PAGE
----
NoSQL databases were created to address the limitations of relational database management systems. NoSQL databases are unlikely to displace relational databases the way RDBMSs displaced flat file, hierarchical, and network databases. The two will likely complement each other and adapt features from each other as they both continue to be applied to increasingly complex and demanding applications.

Case Study

Throughout this book, you will develop a case study around a set of applications needed by a transportation management company. The company, TransGlobal Transport and Shipping, is a fictional company with realistic requirements. As you examine each of the major types of NoSQL databases, you will consider how each can be applied to a specific application for TransGlobal Transport and Shipping.

The four major applications are

• Building a shipment order

• Managing customer manifests, or a detailed description of items in a shipment

• Maintaining a customer database

• Optimizing transportation routes

As you will see, different sets of requirements can demand different types of database systems. In this case, the four types of NoSQL databases will be used to meet the information management needs of TransGlobal Transport and Shipping.

Image Refer to Chapter 2, “Distributed Systems and the Variety of NoSQL Databases,” to learn more about the four types of NoSQL databases.

Review Questions

1. If the layout of records in a file data management system changes, what else must change?

2. What kind of relation is supported in a hierarchical data management system?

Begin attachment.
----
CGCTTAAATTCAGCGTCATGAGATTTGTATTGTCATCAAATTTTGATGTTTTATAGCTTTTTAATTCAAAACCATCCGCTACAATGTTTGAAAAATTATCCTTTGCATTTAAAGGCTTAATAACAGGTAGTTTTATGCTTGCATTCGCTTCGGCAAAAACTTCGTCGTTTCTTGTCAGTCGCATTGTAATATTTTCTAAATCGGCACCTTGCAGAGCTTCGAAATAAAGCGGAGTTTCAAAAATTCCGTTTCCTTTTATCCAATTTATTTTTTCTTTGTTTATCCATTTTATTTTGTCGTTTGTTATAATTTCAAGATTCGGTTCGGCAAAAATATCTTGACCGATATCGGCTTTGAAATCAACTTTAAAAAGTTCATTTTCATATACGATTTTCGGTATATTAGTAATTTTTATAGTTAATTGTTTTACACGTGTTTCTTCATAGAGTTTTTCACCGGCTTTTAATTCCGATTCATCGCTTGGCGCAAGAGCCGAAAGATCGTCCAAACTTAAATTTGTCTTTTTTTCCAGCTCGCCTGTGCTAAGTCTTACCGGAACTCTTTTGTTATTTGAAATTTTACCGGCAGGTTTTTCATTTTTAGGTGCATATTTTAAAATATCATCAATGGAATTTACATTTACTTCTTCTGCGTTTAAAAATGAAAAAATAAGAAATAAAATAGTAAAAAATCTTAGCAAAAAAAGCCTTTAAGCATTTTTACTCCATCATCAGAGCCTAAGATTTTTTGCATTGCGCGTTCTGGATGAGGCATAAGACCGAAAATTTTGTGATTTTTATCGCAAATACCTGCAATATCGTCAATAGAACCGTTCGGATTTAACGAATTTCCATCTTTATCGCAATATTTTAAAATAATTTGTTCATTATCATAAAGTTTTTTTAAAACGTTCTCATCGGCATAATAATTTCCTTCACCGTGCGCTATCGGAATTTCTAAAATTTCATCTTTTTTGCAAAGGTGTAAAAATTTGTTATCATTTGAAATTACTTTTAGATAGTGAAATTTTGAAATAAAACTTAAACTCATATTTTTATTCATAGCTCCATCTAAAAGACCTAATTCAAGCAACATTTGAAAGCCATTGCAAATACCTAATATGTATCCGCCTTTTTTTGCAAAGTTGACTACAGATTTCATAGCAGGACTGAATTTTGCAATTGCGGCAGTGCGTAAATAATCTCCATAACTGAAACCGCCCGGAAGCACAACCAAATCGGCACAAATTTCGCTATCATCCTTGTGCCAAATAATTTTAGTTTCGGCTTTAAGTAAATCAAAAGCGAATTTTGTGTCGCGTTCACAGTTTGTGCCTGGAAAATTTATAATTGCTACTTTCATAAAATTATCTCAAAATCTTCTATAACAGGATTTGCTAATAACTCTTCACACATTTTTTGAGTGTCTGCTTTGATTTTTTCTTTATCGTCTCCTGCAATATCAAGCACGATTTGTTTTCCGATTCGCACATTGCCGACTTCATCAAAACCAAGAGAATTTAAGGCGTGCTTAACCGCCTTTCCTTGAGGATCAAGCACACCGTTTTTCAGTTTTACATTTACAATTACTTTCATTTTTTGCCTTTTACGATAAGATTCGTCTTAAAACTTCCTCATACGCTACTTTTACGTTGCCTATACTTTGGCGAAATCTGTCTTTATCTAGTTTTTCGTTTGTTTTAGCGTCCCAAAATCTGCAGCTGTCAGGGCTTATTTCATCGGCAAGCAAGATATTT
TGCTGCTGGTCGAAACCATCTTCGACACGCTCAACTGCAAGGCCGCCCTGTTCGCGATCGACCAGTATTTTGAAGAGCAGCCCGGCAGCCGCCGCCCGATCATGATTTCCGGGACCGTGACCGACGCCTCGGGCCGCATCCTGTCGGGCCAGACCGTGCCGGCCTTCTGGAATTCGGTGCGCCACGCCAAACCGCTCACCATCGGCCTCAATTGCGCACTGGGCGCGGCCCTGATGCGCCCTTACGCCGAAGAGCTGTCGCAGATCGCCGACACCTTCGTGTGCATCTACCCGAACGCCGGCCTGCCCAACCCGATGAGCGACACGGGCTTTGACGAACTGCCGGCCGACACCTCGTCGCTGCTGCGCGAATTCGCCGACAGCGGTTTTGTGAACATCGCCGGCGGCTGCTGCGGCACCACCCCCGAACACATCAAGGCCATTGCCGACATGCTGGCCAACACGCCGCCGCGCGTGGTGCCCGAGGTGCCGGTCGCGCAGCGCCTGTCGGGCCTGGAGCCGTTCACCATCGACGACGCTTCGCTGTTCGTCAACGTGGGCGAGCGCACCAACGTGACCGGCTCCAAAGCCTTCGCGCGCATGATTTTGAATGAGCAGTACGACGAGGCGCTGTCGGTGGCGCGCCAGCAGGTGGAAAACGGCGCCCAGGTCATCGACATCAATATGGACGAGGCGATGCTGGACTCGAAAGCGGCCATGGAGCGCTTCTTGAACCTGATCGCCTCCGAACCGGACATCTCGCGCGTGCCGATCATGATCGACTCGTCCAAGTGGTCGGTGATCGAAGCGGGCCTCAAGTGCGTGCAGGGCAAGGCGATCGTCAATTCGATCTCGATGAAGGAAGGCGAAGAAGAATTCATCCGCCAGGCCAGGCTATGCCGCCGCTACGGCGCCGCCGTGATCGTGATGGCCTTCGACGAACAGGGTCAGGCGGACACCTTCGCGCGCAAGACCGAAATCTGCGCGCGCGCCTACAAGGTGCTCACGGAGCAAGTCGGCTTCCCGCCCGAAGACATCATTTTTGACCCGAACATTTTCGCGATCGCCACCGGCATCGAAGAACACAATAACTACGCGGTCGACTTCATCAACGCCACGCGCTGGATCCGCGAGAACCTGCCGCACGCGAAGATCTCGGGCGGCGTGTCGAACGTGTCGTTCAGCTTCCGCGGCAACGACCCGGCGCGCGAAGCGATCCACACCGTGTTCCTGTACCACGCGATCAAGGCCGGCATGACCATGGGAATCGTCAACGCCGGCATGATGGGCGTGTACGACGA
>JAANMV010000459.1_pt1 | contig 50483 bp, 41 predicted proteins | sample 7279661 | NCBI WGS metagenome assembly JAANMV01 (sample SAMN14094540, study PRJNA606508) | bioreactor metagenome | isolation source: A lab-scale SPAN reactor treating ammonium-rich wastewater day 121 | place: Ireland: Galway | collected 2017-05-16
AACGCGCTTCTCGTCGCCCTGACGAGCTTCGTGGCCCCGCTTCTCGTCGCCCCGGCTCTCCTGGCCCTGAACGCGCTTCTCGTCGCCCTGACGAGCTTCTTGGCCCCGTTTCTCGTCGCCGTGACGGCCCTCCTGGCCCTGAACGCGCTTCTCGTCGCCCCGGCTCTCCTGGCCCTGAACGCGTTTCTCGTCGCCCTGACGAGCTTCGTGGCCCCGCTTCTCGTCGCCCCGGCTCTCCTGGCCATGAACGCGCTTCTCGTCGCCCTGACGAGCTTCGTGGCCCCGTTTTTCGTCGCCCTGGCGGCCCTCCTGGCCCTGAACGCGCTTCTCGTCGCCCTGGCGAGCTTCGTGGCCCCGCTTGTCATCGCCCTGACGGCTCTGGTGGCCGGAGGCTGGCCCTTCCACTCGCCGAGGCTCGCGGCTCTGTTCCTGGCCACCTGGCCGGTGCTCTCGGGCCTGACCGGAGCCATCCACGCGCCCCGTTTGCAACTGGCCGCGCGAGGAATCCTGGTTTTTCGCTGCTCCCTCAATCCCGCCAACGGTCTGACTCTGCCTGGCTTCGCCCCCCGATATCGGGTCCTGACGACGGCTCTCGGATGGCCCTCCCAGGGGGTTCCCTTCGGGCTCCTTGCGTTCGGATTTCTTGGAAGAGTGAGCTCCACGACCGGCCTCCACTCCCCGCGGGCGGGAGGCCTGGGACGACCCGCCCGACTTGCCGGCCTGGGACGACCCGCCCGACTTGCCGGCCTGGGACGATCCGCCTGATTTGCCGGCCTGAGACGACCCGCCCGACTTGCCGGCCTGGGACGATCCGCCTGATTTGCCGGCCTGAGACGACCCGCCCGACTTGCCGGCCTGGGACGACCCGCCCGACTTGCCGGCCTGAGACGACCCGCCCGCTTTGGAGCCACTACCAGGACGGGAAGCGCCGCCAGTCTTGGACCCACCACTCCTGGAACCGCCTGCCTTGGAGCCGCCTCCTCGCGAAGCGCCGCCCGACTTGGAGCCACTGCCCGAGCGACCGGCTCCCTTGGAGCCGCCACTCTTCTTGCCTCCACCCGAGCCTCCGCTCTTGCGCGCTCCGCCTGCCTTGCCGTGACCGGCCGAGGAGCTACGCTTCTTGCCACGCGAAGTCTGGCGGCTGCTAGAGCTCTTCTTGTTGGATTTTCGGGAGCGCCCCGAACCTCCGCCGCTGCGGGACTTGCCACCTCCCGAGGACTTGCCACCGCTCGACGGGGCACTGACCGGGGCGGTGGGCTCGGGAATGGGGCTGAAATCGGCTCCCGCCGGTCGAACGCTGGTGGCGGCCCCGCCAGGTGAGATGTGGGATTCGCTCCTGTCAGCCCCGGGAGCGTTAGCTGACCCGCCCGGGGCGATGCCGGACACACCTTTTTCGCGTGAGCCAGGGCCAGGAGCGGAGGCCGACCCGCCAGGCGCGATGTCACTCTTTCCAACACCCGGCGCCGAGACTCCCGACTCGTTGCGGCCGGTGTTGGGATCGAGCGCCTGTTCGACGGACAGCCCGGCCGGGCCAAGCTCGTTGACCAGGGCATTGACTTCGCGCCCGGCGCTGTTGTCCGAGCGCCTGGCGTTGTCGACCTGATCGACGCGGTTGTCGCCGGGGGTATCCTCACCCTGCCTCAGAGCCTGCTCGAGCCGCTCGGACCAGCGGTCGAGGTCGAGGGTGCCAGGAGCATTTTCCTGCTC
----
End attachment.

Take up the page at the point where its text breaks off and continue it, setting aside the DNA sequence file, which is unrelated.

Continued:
a. Parent-child

b. Many-to-many

c. Many-to-many-to-many

d. No relations are allowed.

3. What kind of relation is supported in network data management systems?

a. Parent-child

b. Many-to-many

c. Both parent-child and many-to-many

d. No relations are allowed.

4. Give an example of a SQL data manipulation language statement.

5. Give an example of a SQL data definition language statement.

6. What is scaling up?

7. What is scaling out?

8. Are NoSQL databases likely to displace relational databases as relational databases displaced earlier types of data management systems?

9. Name four required components of a relational database management system (RDBMS).

10. Name three common major components of a database application.

11. Name four motivating factors for database designers and other IT professionals to develop and use NoSQL databases.


Codd, E. F. A Relational Model of Data for Large Shared Data Banks. Communications of the ACM 13, no. 6 (June 1970).

Intuit. “A Timeline of Database History.” http://quickbase.intuit.com/articles/timeline-of-database-history.


Hernandez, Michael J. Data Design for Mere Mortals: A Hands-On Guide to Relational Database Design. Reading, MA: Addison-Wesley, 2007.

Viescas, John L., and Michael J. Hernandez. SQL Queries for Mere Mortals. Reading, MA: Addison-Wesley, 2007.